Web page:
[Baypiggies] Thoughts on starting a career as a consultant?

jim jim at well.com
Wed Jul 7 00:53:18 CEST 2010


   there's a rule of thumb to double your estimate. 
some say then double that. assume you can work an 
average of four hours a day. 
   one friend of mine never worked by the hour, 
always fixed price, because he could make more 
money (he was very good--microsoft's engineers 
sometimes called him to find out how things worked). 
   another friend set aside tuesdays for marketing 
day--did no project work, spent the entire day 
trying to line up more jobs (made sure to have 
lunch with somebody, schmoozed, tried to catch the 
right crowd at happy hours. 
   i think simeon's path is exactly right. over 
time one builds a reputation and contacts. i'm 
guessing three years to get established. 




On Tue, 2010-07-06 at 15:23 -0700, Simeon Franklin wrote:
> On Tue, Jul 6, 2010 at 11:26 AM, Emile van Sebille <emile at fenx.com> wrote:
> > On 7/5/2010 7:37 PM Alex Clark said...
> >>
> >> But unlike with day jobs, there is no cap on the amount of money you can
> >> make as a freelancer.
> >
> > Well, there is -- 2000-2500 work hours/year at say $100/hr -- $200k - $250k
> > (flavor to taste or individual circumstances)
> 
> I understand that you're using these numbers as a cap but I think it's
> worth pointing out that most people who freelance may work 2000 hours
> and only bill 1200. I personally consider days I can bill 6 hours a
> pretty productive day but I rarely work less than 8 - usually more.
> This is something to consider when establishing your hourly rate. I
> don't charge for billing time, time writing proposals or reading specs
> or meeting with clients. I don't itemize routine communications
> (emails/phone calls from clients) and pretty much try to keep my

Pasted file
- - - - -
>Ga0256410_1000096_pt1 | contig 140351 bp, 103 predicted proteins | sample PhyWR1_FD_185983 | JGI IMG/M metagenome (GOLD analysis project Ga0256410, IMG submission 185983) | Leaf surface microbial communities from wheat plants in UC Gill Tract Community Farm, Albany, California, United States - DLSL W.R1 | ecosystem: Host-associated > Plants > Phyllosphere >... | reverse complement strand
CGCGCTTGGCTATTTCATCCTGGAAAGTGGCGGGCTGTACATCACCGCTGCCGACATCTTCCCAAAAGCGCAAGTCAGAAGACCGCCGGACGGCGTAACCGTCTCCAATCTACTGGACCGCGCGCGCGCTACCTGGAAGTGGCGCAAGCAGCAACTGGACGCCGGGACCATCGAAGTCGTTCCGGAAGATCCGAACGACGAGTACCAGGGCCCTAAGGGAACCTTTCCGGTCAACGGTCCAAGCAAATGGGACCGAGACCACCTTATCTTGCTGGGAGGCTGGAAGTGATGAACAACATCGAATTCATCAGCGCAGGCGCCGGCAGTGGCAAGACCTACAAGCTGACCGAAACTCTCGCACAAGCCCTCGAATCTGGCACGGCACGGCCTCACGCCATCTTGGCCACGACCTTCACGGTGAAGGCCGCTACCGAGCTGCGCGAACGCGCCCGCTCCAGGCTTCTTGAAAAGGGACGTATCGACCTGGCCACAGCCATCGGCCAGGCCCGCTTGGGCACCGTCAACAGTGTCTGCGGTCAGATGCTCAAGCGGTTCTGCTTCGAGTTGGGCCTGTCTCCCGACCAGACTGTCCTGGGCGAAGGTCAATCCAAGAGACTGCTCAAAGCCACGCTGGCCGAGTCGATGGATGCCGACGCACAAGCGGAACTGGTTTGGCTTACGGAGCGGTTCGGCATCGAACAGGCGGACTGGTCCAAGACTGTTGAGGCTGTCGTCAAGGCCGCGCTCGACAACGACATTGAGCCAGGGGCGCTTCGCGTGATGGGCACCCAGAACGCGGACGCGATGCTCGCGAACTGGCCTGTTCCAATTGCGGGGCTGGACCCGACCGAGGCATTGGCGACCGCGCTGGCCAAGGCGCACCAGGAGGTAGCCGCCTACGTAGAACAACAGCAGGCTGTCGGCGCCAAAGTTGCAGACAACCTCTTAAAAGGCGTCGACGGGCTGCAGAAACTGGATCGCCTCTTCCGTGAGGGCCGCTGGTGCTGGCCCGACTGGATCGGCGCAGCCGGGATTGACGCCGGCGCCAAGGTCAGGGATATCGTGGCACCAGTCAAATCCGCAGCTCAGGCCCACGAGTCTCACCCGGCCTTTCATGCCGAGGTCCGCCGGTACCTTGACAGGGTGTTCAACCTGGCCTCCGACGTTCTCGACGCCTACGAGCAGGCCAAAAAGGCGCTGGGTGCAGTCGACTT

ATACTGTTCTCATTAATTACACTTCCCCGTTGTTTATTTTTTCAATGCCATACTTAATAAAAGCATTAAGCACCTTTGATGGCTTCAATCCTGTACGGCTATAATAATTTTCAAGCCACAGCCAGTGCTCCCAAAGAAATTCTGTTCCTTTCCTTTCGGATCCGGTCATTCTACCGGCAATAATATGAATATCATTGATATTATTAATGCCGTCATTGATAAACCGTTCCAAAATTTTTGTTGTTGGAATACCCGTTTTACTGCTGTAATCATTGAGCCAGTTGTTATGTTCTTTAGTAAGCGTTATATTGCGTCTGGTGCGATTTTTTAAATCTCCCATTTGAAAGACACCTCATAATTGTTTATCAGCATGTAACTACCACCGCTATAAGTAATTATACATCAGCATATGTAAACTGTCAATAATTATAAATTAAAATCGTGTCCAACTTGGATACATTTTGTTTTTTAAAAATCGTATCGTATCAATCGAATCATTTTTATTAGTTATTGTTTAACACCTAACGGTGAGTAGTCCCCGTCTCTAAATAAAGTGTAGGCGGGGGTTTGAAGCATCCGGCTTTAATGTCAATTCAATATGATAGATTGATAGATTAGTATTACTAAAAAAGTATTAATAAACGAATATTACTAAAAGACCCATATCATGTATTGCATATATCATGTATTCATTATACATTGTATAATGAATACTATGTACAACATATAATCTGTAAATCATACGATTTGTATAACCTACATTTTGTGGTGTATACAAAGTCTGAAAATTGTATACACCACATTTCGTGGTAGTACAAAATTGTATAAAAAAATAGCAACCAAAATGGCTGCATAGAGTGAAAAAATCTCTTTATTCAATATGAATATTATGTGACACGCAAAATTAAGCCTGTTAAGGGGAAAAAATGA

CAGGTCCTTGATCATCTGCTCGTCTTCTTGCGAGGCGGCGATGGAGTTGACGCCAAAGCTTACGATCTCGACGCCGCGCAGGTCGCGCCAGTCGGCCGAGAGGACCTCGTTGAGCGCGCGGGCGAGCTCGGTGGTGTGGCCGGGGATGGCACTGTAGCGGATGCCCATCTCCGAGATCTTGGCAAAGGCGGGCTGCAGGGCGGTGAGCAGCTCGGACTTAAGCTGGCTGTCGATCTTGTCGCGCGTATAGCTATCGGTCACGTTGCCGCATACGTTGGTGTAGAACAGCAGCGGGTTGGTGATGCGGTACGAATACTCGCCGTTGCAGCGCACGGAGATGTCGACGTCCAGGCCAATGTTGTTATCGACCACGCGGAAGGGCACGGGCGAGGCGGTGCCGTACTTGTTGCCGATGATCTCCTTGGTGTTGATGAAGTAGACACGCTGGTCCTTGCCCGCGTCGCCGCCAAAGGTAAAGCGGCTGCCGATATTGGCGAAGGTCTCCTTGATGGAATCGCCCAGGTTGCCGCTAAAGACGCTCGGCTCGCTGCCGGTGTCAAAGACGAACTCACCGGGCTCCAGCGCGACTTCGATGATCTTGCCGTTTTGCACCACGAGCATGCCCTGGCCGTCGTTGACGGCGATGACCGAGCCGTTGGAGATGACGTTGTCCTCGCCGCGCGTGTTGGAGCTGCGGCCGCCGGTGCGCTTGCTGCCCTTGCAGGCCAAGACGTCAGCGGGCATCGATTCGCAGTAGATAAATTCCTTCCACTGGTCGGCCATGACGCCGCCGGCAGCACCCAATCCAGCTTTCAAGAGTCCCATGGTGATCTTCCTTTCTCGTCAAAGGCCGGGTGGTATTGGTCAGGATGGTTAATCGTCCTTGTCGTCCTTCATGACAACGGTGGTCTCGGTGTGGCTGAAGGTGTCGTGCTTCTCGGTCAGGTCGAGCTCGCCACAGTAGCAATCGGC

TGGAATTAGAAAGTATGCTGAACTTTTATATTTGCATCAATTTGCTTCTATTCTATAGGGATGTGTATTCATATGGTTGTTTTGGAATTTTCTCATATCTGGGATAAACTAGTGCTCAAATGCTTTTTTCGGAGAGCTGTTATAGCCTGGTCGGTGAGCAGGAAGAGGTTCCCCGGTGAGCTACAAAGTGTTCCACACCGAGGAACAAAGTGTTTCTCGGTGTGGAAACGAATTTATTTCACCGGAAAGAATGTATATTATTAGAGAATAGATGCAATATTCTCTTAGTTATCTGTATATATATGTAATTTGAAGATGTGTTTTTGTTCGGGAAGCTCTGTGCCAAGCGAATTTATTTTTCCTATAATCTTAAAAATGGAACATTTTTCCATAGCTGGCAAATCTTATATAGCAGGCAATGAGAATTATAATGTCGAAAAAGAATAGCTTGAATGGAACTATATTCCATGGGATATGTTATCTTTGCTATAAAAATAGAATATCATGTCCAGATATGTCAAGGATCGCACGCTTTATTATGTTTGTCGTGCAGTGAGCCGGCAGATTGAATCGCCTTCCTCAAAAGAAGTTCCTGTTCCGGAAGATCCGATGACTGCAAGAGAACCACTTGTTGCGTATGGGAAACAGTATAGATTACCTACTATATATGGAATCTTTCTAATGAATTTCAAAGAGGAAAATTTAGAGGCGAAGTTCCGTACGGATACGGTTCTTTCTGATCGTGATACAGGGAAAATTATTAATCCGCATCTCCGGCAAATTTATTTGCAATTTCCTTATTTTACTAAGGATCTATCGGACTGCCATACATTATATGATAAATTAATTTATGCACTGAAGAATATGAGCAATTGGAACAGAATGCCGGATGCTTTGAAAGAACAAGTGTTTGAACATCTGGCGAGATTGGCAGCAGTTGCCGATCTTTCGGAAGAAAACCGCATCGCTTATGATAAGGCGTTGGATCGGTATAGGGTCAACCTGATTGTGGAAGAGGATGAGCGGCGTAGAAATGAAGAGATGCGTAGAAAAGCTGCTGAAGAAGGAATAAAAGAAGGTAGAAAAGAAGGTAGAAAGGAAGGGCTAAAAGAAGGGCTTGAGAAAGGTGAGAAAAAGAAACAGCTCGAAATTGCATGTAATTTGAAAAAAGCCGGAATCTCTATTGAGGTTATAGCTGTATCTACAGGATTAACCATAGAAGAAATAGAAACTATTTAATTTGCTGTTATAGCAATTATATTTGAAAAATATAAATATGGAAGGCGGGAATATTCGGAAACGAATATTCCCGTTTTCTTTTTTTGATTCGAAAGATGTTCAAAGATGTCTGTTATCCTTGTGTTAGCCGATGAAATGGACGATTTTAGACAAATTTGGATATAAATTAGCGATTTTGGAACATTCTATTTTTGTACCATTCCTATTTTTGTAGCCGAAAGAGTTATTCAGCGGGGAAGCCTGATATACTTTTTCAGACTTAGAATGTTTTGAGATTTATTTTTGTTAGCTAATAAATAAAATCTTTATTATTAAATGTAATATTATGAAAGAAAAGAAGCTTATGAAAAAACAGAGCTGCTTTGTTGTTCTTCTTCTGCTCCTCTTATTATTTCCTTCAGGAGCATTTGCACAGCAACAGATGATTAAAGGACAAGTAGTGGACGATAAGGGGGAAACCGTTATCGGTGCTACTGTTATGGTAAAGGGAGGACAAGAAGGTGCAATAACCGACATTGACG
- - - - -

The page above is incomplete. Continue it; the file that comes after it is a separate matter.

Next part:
> billable hours down to the time I actually spend working on something
> technical.
> 
> This is especially true at the beginning of most people's freelance
> careers. Unless you have established relationships you probably start
> out underpaid and doing small jobs for a variety of clients. The cost
> of context switching between clients shouldn't be minimized!
> 
> >This is probably the biggest
> > downside to strict consulting.  You're selling your time.  You need to add
> > people or develop resellable products to go past that and get a multiplier
> > or residual effect going.
> 
> In fact I have a 4 step theory of the path of the typical freelancing career -
> 
> 1. Low money for hard work. You probably start out underbidding just
> to get the job. You have poor estimating skills at this point and are
> abashed to ask for much more than you made as an hourly worker. Expect
> to work 10 hour days for relatively low amounts of money.
> 
> 2. Medium money, for moderate work. This is actually a decent place to
> be if you can afford it. You have established enough relationships
> that you can charge what you're worth. Your main concern now is
> rounding up work each month - you may not have full time work and you
> probably never have more than a few weeks worth of work stacked up.
> You still spend time pitching, networking, writing proposals and
> looking for better gigs.
> 
> 3. Good Money, Hard Work. You have arrived as a contractor. You've
> fired your first clients and are able to concentrate on your more
> lucrative or interesting clients - or you simply have the luxury of
> consolidating and eliminating some of those context switches. You
> could probably bill 10 hours a day (and work 14) 7 days a week. The
> money is good but beware of burnout.
> 
> 4. $$$ for moderate work. At this point I branch off into theory. I
> have heard that some people are able to make a living (or better)
> without working 10 hour days. The obvious way to move into this
> territory is to raise your rates and if you have too much work you may
> well be pricing yourself too low. But most of us work in competitive
> industries - its not like I'm the only Python/Django/DB/Web guy in the
> world so raising my prices only gets me so far. I suspect that the way
> to get to stage four is to own a resellable product or service that
> isn't directly related to your hourly billing. My personal business
> goals at this point center around saving enough money to pay my salary
> while I do a mini-startup - and this will be when I really feel I've
> made it; not only being my own boss but also developing for myself! In
> the meantime I read hackernews to keep myself motivated...
> 
> -regards
> Simeon Franklin
> 
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